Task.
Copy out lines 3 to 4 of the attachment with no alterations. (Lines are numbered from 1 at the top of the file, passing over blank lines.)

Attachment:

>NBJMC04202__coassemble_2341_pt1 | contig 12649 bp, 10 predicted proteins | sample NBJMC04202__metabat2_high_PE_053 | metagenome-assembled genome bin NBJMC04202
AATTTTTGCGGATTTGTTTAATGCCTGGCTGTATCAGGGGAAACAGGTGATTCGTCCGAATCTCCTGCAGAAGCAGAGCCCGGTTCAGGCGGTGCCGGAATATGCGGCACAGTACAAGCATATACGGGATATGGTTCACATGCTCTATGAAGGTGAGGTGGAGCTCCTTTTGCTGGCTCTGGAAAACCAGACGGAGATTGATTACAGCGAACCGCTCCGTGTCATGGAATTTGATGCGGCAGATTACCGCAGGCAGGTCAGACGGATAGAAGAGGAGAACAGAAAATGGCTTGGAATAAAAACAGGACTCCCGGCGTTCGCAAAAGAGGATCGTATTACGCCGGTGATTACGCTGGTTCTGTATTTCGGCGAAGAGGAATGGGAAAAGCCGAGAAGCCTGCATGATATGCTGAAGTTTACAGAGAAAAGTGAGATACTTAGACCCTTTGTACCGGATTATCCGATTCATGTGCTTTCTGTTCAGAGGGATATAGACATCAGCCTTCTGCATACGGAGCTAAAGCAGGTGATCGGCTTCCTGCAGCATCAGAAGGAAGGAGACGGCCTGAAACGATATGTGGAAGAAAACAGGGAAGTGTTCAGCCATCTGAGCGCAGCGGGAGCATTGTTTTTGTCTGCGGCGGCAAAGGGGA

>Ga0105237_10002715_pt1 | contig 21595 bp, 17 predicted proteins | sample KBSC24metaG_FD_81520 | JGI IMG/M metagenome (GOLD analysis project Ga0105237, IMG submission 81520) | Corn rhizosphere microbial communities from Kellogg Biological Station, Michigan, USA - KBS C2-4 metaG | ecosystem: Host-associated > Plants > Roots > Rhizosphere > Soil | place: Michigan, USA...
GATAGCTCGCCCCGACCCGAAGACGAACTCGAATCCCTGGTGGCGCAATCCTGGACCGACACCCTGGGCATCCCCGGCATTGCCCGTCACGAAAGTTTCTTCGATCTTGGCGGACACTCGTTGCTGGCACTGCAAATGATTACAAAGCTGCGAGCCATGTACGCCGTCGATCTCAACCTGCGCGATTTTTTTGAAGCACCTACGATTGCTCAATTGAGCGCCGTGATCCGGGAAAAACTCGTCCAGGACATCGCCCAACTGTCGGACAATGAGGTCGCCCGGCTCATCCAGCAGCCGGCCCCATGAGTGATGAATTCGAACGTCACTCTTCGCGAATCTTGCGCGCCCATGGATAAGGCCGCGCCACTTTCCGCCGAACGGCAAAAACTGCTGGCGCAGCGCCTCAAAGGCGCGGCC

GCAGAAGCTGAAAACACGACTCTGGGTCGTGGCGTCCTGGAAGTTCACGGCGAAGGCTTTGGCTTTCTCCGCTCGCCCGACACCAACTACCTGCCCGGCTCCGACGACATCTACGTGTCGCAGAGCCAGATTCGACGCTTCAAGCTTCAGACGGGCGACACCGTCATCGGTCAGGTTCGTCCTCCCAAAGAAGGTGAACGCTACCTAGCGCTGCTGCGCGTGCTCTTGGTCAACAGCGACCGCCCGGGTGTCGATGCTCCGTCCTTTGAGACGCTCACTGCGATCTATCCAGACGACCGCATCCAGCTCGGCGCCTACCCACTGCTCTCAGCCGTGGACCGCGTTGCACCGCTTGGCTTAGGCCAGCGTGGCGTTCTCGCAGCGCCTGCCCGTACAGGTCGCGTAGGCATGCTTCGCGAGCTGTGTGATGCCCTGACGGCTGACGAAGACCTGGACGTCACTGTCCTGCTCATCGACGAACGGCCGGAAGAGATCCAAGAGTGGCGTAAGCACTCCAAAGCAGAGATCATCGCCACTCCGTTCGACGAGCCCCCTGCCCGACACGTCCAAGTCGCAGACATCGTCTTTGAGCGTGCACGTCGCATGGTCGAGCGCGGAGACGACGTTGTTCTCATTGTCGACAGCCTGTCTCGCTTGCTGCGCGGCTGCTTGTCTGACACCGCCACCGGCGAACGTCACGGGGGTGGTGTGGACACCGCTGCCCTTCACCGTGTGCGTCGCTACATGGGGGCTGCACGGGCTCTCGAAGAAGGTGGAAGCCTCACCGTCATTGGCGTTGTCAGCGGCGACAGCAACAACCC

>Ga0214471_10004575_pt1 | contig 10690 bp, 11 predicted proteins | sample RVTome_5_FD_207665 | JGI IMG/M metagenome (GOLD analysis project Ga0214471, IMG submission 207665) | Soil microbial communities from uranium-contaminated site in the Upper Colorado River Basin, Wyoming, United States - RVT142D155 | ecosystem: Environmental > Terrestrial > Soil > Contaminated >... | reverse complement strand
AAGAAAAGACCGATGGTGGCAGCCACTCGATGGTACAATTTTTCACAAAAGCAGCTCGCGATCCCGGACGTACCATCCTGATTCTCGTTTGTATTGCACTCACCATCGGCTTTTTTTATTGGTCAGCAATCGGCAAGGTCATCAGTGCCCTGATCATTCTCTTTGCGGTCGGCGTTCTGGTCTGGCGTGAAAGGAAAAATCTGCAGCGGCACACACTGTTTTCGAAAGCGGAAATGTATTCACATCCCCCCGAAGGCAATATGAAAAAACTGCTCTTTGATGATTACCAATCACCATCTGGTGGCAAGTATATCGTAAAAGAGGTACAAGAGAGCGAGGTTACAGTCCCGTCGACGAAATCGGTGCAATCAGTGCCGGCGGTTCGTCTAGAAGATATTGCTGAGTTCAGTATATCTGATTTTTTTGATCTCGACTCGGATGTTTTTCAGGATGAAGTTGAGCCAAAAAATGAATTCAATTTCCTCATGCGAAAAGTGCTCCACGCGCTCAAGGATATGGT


>Ga0105237_10002715_pt1 | contig 21595 bp, 17 predicted proteins | sample KBSC24metaG_FD_81520 | JGI IMG/M metagenome (GOLD analysis project Ga0105237, IMG submission 81520) | Corn rhizosphere microbial communities from Kellogg Biological Station, Michigan, USA - KBS C2-4 metaG | ecosystem: Host-associated > Plants > Roots > Rhizosphere > Soil | place: Michigan, USA...
GATAGCTCGCCCCGACCCGAAGACGAACTCGAATCCCTGGTGGCGCAATCCTGGACCGACACCCTGGGCATCCCCGGCATTGCCCGTCACGAAAGTTTCTTCGATCTTGGCGGACACTCGTTGCTGGCACTGCAAATGATTACAAAGCTGCGAGCCATGTACGCCGTCGATCTCAACCTGCGCGATTTTTTTGAAGCACCTACGATTGCTCAATTGAGCGCCGTGATCCGGGAAAAACTCGTCCAGGACATCGCCCAACTGTCGGACAATGAGGTCGCCCGGCTCATCCAGCAGCCGGCCCCATGAGTGATGAATTCGAACGTCACTCTTCGCGAATCTTGCGCGCCCATGGATAAGGCCGCGCCACTTTCCGCCGAACGGCAAAAACTGCTGGCGCAGCGCCTCAAAGGCGCGGCC